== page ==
Medical experts have discredited misleading claims circulating on social media falsely linking the mRNA Covid-19 vaccines with infertility in women
In December 2020 two doctors, Dr Michael Yeadon and Dr Wolfgang Wodarg, wrote to the European Medicines Agency, responsible for the safety of vaccines. They called for clinical trials of the Pfizer/BioNTech mRNA Covid-19 vaccine to be stopped, citing concerns about the vaccine’s impact on female fertility.
They were apprehensive the vaccine might prevent the safe development of placentas during pregnancy and linked this with potential infertility in vaccinated women. Their argument was that the mRNA vaccines used against Covid-19 target a protein called syncytin-1. Syncytin-1 plays a critical role in human reproduction.
The claims have been widely discredited by independent medical experts who confirm that the mRNA vaccines for Covid-19 do not target the syncytin-1 protein vital to successful pregnancies.
Pfizer has said, “there is no data to suggest the Pfizer BioNTech vaccine candidate causes infertility.” Reuters Fact Check states, “no available mRNA vaccines target a protein called syncytin-1.” And according to Mayo Clinic, “there is currently no evidence that Covid vaccines cause fertility problems.”
How do mRNA vaccines work?
Let’s understand how mRNA vaccines work. The vaccines most of us will be familiar with are the Pfizer/BioNTech and Moderna Covid-19 vaccines. mRNA stands for ‘messenger’ RNA. The vaccines work by teaching our cells to make a protein like the spike protein found on the SARS-CoV-2 virus which causes Covid-19. The protein triggers an immune response in our bodies. And the immune response produces antibodies which protects us against getting the real virus if it enters our bodies.
So why the confusion around pregnant women, fertility and mRNA vaccines?
The false claims about syncytin-1 stem from confusion around a short amino acid sequence: “It has been incorrectly suggested that Covid-19 vaccines will cause infertility because of a very short amino acid sequence in the spike protein of SARS-CoV-2 virus that is shared with the placental protein, syncytin-1,” said Dervila Keane of Pfizer.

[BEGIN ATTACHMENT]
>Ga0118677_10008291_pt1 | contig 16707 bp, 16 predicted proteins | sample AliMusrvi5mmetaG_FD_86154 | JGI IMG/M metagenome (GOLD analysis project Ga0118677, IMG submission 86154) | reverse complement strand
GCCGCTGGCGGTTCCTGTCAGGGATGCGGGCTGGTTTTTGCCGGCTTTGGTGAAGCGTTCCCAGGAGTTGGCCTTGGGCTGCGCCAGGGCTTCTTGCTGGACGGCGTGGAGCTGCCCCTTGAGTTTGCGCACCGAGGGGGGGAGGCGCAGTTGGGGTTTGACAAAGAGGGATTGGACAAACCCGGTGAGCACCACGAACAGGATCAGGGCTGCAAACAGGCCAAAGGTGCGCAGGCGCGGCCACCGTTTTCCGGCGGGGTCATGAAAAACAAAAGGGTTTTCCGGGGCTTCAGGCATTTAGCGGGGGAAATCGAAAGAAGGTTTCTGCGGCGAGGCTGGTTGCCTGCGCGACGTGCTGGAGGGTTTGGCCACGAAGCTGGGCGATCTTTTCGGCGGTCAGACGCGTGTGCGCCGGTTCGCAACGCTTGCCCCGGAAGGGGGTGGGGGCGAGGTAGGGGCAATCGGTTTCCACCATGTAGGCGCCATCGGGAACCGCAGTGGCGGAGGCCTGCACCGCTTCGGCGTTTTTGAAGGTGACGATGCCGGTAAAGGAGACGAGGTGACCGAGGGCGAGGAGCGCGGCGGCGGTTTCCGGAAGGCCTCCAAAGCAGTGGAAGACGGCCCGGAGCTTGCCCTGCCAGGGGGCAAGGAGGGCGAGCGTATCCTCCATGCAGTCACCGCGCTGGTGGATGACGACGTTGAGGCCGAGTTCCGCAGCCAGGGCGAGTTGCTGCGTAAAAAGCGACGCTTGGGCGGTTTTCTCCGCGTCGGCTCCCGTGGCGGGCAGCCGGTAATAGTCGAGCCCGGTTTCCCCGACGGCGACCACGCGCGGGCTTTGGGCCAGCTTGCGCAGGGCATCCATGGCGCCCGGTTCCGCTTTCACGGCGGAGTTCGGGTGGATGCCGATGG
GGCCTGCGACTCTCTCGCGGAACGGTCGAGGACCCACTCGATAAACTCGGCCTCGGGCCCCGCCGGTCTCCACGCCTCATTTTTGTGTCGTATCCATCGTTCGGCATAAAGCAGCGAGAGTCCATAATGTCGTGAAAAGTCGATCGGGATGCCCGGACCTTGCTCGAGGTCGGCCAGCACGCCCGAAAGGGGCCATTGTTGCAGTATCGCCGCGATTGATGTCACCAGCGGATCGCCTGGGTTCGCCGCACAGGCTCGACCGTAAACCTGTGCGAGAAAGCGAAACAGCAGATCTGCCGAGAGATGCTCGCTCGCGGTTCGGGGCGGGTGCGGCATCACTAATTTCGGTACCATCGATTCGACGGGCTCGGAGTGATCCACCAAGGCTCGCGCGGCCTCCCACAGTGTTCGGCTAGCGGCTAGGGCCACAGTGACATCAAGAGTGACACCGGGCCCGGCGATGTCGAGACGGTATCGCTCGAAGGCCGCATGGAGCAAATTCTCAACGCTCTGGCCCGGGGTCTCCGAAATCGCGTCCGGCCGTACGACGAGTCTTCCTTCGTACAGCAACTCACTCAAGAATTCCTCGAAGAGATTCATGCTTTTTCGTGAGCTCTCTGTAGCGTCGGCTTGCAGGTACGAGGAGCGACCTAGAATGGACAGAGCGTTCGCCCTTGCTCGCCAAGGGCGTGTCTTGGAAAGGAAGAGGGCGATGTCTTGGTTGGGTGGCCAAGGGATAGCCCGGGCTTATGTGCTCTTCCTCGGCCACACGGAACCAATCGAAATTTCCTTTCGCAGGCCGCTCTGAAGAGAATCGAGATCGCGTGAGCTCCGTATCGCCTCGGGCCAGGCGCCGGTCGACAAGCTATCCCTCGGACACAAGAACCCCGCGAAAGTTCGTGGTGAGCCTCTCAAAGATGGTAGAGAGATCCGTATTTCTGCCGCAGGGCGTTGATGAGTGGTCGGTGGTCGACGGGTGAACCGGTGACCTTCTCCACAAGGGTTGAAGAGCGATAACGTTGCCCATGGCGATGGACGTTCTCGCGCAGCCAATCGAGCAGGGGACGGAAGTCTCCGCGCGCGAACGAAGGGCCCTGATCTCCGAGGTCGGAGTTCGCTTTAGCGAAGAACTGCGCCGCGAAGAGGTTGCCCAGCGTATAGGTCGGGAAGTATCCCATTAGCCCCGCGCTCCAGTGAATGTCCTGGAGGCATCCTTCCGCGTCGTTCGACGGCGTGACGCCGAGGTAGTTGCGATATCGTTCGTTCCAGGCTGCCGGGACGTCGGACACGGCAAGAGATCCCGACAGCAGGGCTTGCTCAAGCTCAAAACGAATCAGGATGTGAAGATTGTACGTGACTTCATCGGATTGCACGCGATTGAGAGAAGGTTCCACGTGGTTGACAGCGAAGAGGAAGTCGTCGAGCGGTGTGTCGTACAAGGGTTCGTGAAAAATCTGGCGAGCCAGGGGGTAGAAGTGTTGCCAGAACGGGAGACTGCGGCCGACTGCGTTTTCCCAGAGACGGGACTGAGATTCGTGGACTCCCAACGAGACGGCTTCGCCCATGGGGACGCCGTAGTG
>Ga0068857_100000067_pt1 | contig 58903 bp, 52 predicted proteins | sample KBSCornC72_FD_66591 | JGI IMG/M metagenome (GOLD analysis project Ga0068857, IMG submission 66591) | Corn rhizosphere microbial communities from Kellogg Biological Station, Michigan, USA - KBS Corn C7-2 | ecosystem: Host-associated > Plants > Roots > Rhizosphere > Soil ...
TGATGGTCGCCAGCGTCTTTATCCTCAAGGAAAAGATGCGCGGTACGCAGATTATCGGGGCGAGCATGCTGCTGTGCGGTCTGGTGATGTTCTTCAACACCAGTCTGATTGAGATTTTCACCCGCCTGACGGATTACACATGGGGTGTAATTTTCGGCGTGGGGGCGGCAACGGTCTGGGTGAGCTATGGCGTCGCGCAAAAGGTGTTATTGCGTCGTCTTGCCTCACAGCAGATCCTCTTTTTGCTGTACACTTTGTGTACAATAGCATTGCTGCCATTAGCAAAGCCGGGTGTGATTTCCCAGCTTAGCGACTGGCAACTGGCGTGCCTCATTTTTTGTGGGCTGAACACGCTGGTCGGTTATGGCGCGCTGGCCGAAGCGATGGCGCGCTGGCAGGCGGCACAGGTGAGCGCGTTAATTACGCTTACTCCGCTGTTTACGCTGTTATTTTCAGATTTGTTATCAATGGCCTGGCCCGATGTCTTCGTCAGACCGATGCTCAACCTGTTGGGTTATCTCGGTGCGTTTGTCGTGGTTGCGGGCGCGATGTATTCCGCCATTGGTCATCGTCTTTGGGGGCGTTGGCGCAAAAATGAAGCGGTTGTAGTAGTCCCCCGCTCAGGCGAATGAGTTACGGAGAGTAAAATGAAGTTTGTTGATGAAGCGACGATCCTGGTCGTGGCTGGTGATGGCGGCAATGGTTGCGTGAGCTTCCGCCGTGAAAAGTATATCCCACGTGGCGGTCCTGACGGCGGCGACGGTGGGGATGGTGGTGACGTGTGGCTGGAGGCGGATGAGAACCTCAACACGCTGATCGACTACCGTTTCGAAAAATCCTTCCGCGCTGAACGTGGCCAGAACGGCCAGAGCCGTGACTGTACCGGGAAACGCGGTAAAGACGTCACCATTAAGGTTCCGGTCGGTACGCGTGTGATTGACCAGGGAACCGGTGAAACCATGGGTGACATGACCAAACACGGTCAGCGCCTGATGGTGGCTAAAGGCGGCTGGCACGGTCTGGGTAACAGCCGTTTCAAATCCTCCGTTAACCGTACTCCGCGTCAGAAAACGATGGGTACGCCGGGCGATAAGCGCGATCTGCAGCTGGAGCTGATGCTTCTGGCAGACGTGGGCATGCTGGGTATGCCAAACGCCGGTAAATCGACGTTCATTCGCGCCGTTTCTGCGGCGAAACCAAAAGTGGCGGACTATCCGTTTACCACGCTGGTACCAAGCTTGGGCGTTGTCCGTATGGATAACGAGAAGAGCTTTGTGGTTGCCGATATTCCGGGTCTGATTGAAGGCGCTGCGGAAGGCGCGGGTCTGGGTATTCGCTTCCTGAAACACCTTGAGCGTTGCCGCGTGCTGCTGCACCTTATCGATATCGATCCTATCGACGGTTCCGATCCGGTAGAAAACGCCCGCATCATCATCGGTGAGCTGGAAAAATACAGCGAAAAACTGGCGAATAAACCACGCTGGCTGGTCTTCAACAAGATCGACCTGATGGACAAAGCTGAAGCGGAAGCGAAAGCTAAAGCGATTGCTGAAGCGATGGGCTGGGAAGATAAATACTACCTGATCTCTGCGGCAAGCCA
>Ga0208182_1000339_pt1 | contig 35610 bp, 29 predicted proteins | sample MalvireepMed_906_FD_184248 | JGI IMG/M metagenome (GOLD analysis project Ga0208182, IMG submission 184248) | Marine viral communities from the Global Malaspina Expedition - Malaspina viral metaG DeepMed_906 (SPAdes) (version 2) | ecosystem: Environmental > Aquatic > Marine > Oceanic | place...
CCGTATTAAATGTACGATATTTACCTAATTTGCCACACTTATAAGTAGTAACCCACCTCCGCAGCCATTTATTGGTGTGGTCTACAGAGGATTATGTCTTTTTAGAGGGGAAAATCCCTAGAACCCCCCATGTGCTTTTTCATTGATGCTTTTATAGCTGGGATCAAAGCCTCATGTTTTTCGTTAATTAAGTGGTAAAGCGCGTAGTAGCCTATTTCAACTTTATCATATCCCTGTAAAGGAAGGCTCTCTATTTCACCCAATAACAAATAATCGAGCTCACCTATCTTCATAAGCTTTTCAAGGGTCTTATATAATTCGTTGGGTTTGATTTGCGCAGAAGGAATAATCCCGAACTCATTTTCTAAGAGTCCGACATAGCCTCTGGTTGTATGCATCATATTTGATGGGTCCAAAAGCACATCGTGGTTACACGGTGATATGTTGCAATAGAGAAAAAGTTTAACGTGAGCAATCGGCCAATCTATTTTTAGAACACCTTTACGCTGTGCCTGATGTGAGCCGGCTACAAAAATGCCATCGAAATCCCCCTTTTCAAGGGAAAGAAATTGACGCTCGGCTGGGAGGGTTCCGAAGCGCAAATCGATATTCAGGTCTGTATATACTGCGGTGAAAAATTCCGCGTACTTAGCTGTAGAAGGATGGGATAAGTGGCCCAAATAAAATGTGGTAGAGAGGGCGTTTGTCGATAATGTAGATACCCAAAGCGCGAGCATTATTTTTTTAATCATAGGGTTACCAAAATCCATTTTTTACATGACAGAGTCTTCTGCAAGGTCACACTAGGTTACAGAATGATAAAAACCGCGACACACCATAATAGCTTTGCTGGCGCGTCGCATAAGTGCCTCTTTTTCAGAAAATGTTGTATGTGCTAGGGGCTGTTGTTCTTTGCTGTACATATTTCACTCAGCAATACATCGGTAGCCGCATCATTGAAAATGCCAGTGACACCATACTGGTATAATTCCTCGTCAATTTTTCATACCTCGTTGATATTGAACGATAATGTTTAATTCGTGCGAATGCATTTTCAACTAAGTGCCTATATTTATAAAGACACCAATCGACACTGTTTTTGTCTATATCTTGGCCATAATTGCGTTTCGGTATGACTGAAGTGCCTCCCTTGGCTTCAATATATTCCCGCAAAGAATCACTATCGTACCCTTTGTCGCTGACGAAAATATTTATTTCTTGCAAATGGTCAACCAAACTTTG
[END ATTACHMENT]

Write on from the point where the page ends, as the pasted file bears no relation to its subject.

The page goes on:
“The sequence, however, is too short – 4 shared amino acids – to plausibly give rise to autoimmunity. Additionally, a cohort comparing the outcomes of pregnancies with and without intercurrent SARS-CoV-2 infection shows no difference in outcomes.”
Advice for pregnant or breastfeeding women
While there is no evidence that mRNA vaccines for Covid-19 have a negative effect on female fertility, some of the information and guidance around pregnancy and breastfeeding and the Covid vaccines is being mixed up with fertility misinformation.
The latest advice, supported by medical bodies around the world, is to offer Covid-19 vaccines to women at any stage of pregnancy or breastfeeding to protect them from a higher risk of severe disease if they contract the virus. For women who are trying to become pregnant or who become pregnant soon after their vaccine, there are no safety concerns.
If you are unsure or have any health conditions, consider consulting a doctor for more information. You can book an at-home doctor visit on the Nabta Women’s Health Shop to chat about any concerns you may have if you are pregnant or breastfeeding.
Wodarg Yeadon EMA Petition Pfizer Trial FINAL, 1 Dec 2020
Covid-19 vaccine not shown to cause female sterilization, AFP, 9 Dec 2020
COVID-19 vaccines: Get the facts, Mayo Clinic https://www.mayoclinic.org/diseases-conditions/coronavirus/in-depth/coronavirus-vaccine/art-20484859#fertility-menstruation
DHA begins vaccinating pregnant women against COVID-19 https://mediaoffice.ae/en/news/2021/June/29-06/DHA-starts-to-vaccine-pregnancies